absolutely clear about the trade-offs here and maybe proceed with a degree of
caution. Don’t go too big too early.

But above all, I respect the
reasons why someone might disagree with your position, Michael. To be against
the national paid-leave policy is a perfectly reasonable place to be. I happen
to disagree with it, but that is the tone of the disagreement. It doesn’t
really count here, I think. And we’re not talking about a huge change here. We’re
talking about a relatively modest change. And we’ll see. Let’s see whether
Europe is about to sort of abandon all its paid-leave policies and follow the US
or whether or not the US makes a small step to following Europe. I would bet on
the latter over the next two or three years.

Sawhill: I would also add that, you know, the idea of aligning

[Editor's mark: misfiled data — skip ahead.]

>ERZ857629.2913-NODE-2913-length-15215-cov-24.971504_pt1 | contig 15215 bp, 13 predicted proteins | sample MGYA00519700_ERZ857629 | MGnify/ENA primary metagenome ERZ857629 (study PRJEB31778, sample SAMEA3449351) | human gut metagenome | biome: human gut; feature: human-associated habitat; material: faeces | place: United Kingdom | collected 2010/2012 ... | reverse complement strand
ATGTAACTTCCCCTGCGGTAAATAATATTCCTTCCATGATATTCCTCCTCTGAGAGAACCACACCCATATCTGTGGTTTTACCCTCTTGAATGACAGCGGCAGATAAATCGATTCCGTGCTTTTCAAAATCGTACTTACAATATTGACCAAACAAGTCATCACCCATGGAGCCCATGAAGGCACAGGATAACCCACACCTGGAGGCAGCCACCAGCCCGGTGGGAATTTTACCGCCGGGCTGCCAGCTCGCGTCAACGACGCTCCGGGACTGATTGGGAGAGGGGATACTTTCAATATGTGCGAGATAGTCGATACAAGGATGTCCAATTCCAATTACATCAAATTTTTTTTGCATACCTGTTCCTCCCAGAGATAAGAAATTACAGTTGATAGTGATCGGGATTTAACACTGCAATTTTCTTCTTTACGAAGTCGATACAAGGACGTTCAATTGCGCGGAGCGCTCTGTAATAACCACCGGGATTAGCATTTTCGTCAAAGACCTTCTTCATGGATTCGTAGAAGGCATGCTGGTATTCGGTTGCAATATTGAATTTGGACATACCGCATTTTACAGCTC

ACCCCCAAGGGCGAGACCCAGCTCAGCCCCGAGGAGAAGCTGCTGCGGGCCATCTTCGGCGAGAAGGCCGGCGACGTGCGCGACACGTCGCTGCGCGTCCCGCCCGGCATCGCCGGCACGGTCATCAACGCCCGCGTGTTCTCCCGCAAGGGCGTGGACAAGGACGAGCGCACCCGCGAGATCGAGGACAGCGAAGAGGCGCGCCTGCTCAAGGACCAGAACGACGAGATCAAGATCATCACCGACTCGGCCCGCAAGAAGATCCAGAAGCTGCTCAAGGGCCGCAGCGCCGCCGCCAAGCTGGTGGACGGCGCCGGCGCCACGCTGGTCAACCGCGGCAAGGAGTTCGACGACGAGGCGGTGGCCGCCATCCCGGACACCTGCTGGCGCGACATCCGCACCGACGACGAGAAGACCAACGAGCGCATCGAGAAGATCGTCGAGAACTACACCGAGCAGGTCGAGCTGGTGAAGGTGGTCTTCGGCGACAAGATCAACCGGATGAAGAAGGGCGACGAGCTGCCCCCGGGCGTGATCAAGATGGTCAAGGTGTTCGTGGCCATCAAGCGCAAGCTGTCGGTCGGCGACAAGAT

school hours and work hours is a certain institutional change that we really
need to think harder about. Yes, it will be a little hard to pull off because
education is a local responsibility. But if the federal government provided
some leadership and a little bit of a financial incentive for local areas and
states to change their policies to make life a little easier for parents who
were both working and taking care of children, it would help a lot. It would
also improve human capital, which you rightly emphasized a lot, and we
emphasize a lot because, for less advantaged kids, it would be an opportunity
for them to get some extra hours of schooling in the process.

Reeves: Don’t get me started on the structure of the American
school day and school year. Seriously. I mean, don’t. We have to stop, thank
God. It’s crazy. We’re not an agricultural economy anymore. I’ll just say that.

Again, the book we’re discussing is “A New Contract with the Middle Class” by Richard Reeves and Isabel Sawhill. Again, thanks for coming, and thanks, everyone, for watching.

Reeves: Thanks for having us.

Sawhill: Thanks for having us.